Environmental groups and state pollution regulators are up in arms over an administration proposal to give selected factory-style livestock operations a two- year immunity from air quality and toxic waste clean-up laws if they participate in a 11 million dollar research program.
Critics of the plan are not only annoyed by the proposal, but are upset by the secrecy that has shrouded its development.
This week environmental organizations are also upset by a separate White House initiative that would remove protections that were accorded to public lands via the courts.
Environmental groups accuse the Bush administration of bypassing Congress and reshaping public land policy by quietly settling a series of lawsuits filed by industry groups.
In recent months, the administration has announced plans to remove wilderness protection for millions of acres in Utah … agreed to review protections for endangered species such as salmon and the northern spotted owl … and softened rules permitting logging on federal lands.
None of the decisions were subject to public comment or congressional approval.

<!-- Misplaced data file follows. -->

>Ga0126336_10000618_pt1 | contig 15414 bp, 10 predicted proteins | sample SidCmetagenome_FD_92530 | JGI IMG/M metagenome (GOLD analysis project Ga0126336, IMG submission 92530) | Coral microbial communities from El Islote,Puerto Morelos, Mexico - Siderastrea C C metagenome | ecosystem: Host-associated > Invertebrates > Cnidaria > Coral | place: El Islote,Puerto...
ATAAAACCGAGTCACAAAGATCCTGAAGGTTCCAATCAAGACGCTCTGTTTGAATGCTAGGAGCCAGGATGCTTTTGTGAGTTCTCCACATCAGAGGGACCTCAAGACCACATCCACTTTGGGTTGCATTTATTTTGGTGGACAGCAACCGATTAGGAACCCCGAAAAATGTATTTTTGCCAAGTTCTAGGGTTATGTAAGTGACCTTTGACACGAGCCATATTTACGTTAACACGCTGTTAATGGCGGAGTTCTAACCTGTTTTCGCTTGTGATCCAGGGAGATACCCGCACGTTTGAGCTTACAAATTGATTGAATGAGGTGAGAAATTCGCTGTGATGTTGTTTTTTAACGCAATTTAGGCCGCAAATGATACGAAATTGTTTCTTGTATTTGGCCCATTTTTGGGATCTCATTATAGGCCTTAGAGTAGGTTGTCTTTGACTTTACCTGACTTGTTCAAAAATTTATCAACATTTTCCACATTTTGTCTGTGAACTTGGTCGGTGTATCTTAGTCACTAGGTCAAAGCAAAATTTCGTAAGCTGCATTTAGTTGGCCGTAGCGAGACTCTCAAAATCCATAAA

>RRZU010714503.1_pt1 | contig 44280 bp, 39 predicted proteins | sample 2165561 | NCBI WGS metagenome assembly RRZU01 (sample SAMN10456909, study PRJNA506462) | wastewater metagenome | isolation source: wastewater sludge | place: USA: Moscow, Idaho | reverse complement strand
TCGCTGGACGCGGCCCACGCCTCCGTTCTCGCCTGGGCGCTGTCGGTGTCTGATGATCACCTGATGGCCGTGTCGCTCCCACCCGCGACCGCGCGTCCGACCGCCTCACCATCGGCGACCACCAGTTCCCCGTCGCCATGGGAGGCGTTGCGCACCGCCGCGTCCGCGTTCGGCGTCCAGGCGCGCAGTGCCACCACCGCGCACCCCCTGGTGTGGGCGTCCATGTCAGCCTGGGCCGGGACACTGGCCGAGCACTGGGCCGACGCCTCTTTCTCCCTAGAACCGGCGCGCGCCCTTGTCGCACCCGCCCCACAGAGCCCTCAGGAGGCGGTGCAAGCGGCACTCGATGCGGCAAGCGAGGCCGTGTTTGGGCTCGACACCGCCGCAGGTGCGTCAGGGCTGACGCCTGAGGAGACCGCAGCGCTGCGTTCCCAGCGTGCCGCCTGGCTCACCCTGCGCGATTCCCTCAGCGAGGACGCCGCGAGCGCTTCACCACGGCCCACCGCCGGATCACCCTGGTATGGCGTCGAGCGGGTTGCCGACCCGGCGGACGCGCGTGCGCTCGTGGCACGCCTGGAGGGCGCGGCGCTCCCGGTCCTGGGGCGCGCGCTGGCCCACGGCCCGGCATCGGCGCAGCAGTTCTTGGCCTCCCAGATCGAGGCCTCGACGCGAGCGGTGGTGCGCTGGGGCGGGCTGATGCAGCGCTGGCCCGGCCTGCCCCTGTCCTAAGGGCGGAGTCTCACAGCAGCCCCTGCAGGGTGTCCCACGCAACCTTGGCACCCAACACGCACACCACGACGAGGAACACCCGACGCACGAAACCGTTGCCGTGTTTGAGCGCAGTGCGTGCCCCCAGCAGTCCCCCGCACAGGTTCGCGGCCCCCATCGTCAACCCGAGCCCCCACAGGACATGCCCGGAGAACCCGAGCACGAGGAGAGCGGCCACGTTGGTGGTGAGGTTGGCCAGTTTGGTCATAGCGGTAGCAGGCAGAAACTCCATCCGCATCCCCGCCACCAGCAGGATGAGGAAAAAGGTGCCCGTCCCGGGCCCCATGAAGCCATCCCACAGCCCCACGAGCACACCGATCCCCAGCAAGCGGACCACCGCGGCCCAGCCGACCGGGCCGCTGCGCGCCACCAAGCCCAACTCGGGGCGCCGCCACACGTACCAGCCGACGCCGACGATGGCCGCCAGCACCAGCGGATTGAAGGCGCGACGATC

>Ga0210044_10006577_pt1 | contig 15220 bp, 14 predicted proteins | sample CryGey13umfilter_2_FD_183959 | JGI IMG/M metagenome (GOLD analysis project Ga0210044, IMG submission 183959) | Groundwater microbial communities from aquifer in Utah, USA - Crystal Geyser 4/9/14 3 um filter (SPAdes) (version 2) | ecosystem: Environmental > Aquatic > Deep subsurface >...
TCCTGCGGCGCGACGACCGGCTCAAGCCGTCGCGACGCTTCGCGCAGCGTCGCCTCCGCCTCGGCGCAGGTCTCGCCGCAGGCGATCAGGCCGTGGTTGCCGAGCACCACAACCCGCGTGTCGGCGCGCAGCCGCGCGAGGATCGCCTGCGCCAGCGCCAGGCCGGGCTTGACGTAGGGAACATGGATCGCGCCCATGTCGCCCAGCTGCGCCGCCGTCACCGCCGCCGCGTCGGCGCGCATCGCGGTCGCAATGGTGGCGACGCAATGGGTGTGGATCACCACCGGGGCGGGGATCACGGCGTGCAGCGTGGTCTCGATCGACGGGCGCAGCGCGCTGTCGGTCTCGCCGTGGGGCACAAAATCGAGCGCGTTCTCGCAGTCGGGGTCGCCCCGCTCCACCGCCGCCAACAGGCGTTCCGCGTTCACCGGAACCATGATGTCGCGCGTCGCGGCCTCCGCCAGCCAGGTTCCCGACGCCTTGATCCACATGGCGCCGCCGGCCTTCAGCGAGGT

In March, several environmental groups filed a federal lawsuit, claiming the Bush administration and the timber industry have been holding secret talks to undermine the Northwest Forest Plan. Administration officials denied the charge. They countered that during the 1990s, the Clinton administration encouraged lawsuits from environmentalists to block logging, prevent road-building and halt development projects.
Environmentalists, in turn, deny that claim.
Critics label the Bush administration tactics as "sue and settle" and suggest it is using the settlements as an end-run around Congress. Previously, lawmakers have blocked some of the Bush agenda, notably the effort to open Alaska's Arctic National Wildlife Refuge to oil drilling.
Supporters say the White House is merely trying to put some balance into how federal lands are managed. They also say that no litigation against the government should be regarded as "friendly."